When 86-year-old Mary McBride left home to walk the dog late in the afternoon on Sept. 7, she didn't come back right away. Not after an hour. Not even when darkness fell.
Her 84-year-old sister and nursemaid, Edna Lamont, became frantic. Lamont had reason to worry: She told the police that McBride had symptoms of Alzheimer's disease and did not know her own address or telephone number.
Two days later, McBride was found--confused and disoriented but safe--after straying into a doughnut shop in Culver City with the little black-and-white mongrel in tow. "Oh my God, it's wonderful!" a relieved Lamont exclaimed. "I'm going to get her a good, big dinner."
Six months later, on March 12, McBride's badly beaten body was found face-up in a puddle of blood on the dining room floor of the West Los Angeles house she shared with her sister. Soon after, Lamont was charged with bludgeoning her sister to death with a sponge mop amid allegations by neighbors that she had physically and mentally abused McBride for years.
Disoriented and Confused
Looking disoriented and confused "and almost like a victim herself," in the words of one prosecutor, the white-haired, bespectacled Lamont pleaded innocent March 16 in West Los Angeles Municipal Court. She was released into the care of her son, who immediately had her hospitalized for observation until a May 10 hearing.
While public attention quickly focused on the gruesome nature of the case--how a relationship between two elderly sisters could have deteriorated to the point where one would be charged with the other's murder--deeper, more disturbing questions have arisen since the slaying:
--Why hadn't an extensive social services system designed specifically to help disabled senior citizens and the people who care for them ever heard about the elderly sisters before?
"When this story broke, we of course were very concerned: Were we involved in this case?" said Carol Matsui, special assistant to the director of the county Department of Public Social Services, which runs a state-of-the-art elder abuse detection and prevention network. "The administrators extensively checked our records, and there is no file related to those sisters."
--Why hadn't the sisters' neighbors, who now say they had seen Lamont slap, push and intimidate her enfeebled sister, ever alerted family members or called the authorities?
"It wouldn't have occurred to me," explained one, Don Foltz. "But some of the other neighbors across the street said they (also) had seen her really abusing her. And if she abused her when they were out on the street, who knows what she did when they were in the house?"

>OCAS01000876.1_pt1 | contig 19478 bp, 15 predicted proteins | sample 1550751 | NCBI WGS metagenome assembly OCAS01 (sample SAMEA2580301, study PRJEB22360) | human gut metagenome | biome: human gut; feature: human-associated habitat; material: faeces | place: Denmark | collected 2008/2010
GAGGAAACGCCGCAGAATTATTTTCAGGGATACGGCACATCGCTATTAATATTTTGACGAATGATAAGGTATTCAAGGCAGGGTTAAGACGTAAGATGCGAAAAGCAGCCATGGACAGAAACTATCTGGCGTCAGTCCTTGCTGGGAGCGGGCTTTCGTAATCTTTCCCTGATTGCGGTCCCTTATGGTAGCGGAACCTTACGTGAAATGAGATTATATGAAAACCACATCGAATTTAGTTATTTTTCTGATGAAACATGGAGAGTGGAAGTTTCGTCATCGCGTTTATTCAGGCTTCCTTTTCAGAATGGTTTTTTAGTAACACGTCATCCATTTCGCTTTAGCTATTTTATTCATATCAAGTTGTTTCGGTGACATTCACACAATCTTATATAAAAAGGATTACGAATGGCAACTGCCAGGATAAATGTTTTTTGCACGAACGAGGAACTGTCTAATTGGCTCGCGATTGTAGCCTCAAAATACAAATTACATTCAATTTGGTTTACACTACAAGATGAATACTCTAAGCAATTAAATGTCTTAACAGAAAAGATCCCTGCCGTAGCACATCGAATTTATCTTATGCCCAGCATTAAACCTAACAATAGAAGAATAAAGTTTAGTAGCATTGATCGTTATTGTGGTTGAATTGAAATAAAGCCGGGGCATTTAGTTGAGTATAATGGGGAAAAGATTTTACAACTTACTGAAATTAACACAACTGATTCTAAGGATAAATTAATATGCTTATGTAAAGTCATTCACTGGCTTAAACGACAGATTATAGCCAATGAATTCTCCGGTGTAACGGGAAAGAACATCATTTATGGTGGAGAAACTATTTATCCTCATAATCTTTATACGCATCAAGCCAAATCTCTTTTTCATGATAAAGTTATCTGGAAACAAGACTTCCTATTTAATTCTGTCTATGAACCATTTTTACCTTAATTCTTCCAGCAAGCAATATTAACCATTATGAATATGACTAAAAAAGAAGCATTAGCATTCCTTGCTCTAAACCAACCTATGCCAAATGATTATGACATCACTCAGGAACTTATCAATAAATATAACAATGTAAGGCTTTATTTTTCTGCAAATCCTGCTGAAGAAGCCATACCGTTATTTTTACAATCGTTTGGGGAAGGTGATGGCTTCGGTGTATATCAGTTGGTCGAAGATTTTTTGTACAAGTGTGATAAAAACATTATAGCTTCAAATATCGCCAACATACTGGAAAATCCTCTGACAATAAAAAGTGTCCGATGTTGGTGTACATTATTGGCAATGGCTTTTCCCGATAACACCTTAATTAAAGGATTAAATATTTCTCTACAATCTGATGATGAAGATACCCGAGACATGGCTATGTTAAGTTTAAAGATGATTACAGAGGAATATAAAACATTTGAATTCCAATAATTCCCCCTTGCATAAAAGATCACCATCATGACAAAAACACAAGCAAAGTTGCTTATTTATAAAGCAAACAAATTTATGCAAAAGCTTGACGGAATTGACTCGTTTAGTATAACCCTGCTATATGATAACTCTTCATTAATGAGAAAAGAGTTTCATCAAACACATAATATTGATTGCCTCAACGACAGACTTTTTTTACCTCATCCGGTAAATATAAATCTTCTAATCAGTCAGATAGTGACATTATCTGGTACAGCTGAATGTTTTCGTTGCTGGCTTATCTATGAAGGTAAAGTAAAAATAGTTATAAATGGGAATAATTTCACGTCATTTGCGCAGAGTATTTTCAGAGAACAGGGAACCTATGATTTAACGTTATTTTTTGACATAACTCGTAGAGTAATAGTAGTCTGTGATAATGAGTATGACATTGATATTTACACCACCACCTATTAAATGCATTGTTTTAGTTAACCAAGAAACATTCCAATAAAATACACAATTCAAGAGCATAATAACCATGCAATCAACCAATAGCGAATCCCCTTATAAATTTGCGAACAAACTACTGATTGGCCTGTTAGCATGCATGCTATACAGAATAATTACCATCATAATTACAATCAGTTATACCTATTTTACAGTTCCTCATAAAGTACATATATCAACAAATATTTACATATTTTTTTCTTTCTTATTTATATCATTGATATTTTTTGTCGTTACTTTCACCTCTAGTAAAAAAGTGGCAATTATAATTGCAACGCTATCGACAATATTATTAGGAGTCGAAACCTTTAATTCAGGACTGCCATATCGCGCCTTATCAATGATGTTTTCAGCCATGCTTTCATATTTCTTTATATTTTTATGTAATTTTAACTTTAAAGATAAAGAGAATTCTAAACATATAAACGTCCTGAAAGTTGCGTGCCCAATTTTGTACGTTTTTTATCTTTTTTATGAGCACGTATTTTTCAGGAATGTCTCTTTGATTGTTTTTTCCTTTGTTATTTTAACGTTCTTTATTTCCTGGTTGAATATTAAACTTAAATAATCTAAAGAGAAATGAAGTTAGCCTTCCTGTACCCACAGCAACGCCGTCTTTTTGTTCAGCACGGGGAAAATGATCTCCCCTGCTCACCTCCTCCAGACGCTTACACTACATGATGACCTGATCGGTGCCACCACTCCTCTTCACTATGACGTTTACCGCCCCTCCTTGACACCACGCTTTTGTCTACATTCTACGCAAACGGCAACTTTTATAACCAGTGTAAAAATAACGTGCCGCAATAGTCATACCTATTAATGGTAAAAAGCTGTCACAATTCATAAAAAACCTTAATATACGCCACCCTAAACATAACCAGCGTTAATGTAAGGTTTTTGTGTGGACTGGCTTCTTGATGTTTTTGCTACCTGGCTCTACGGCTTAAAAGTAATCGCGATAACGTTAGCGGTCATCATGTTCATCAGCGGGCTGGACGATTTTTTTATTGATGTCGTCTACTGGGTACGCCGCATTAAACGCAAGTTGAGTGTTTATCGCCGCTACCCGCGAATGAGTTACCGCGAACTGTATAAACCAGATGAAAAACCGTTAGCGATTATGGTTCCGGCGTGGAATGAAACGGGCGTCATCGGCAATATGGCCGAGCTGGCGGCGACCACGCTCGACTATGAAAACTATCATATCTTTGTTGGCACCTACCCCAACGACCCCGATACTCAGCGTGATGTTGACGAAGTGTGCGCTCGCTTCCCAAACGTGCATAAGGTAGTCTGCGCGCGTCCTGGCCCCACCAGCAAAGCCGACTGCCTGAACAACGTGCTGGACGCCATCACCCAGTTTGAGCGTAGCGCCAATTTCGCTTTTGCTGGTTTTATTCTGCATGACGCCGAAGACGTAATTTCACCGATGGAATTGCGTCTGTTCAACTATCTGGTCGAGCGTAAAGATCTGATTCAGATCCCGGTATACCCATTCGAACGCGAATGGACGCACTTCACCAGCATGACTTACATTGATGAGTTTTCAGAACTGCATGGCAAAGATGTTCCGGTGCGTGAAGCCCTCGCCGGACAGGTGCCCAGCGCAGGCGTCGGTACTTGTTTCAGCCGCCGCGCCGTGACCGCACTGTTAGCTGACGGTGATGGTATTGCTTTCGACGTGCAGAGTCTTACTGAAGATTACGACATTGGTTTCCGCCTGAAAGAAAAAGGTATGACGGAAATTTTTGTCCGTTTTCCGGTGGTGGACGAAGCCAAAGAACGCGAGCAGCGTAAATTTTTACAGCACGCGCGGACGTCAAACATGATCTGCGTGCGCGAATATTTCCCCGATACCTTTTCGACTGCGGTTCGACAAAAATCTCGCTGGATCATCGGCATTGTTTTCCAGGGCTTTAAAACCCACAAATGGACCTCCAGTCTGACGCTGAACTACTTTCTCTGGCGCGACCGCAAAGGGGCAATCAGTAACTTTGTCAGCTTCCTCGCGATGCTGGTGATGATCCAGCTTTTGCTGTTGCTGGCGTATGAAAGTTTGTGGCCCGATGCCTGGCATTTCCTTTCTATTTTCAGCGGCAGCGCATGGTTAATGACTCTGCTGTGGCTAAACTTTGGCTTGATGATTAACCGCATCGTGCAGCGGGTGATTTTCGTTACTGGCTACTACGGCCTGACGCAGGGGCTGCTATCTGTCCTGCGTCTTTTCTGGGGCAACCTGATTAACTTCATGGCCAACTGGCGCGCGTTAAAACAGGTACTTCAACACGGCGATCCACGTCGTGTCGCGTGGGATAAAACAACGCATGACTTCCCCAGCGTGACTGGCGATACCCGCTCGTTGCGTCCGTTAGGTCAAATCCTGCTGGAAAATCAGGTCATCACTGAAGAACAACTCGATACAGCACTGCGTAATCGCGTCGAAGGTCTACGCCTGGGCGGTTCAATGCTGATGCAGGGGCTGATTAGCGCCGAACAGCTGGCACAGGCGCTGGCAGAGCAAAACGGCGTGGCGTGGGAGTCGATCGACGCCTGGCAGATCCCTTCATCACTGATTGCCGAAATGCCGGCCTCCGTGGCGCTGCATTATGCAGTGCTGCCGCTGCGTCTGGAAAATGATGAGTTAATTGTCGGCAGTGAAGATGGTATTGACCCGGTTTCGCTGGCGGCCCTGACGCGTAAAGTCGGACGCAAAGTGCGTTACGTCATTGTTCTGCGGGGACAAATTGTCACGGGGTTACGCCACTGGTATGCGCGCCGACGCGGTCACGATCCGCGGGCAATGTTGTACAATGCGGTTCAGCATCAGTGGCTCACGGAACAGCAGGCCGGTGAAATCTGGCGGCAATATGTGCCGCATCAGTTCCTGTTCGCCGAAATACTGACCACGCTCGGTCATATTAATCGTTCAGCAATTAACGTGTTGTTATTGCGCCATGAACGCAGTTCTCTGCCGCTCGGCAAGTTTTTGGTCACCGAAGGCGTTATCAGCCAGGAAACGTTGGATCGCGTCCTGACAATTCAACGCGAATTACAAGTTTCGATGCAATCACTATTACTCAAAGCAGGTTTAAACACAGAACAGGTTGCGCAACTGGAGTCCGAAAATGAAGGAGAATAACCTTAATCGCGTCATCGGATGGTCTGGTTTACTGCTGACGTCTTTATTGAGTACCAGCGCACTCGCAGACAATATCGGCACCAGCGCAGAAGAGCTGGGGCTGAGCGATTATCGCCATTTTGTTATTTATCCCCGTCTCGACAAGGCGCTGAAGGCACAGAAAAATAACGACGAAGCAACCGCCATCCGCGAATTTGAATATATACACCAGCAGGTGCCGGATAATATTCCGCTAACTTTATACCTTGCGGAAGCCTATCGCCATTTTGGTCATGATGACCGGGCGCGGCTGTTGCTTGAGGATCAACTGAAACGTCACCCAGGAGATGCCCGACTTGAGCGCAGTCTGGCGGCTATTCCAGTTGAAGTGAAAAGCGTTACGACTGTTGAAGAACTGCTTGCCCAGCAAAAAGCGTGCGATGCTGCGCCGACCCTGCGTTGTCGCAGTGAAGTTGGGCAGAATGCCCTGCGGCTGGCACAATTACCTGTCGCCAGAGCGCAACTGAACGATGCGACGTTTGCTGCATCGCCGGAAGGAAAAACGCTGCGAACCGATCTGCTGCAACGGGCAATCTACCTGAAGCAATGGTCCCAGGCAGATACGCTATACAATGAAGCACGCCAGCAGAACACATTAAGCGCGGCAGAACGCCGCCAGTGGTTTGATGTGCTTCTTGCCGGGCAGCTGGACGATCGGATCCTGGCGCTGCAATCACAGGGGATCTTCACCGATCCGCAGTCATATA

--And why hadn't anyone recognized that the strain of nursing an 86-year-old Alzheimer's sufferer could be overwhelming even for someone half Lamont's age?
"There are a lot of elderly people out there in difficult situations, and nobody wants to take responsibility for identifying them--not family, not friends, not neighbors," said Cathy Bekian, coordinator of the UCLA Geriatric Psychiatry Clinic's out-patient program. "You don't want to get involved so you shut your eyes to what's happening."
Instead, prosecutors allege, Mary McBride became a victim of what experts say is an alarming rise in violence against some of the weakest members of American society--the 7% of Americans over age 65 who are thought to suffer from Alzheimer's. Robbed of their minds by the freakish cruelty of the disease, they too often also are robbed of their dignity.
"Assuming for a moment that we don't find this was a cold-blooded, calculated or tortured kind of murder which would tend toward an entirely different kind of result," noted Deputy Dist. Atty. Tom Herman, "what we're dealing with is a human tragedy for everybody."
Neighbors and police paint a sketchy portrait of the two sisters. (Lamont's attorney and her family declined requests for interviews.) They were born at the turn of the century into an Irish family of three daughters and one son. Eventually, all of the children would emigrate from Ireland--one sister to Africa, the brother to Canada.
Edna Florence also would live in Canada before moving to Los Angeles. But Mary Violet would come directly to the United States and settle in Portland, Ore. She went to work for the Otis Elevator Co. as a clerk-stenographer and, according to Otis' files, stayed with the firm for 30 years until her retirement in 1963.
She never married. Lamont, meanwhile, was widowed with two children, both of whom live in the Los Angeles area.
The house at 11922 Tennessee Ave. where the sisters eventually settled belonged to Lamont's son, Herbert Barry Lamont, a humanities professor at West Los Angeles College. He and his wife inherited the well-kept wood home from her parents and rented it out. In the early 1960s, Lamont moved in.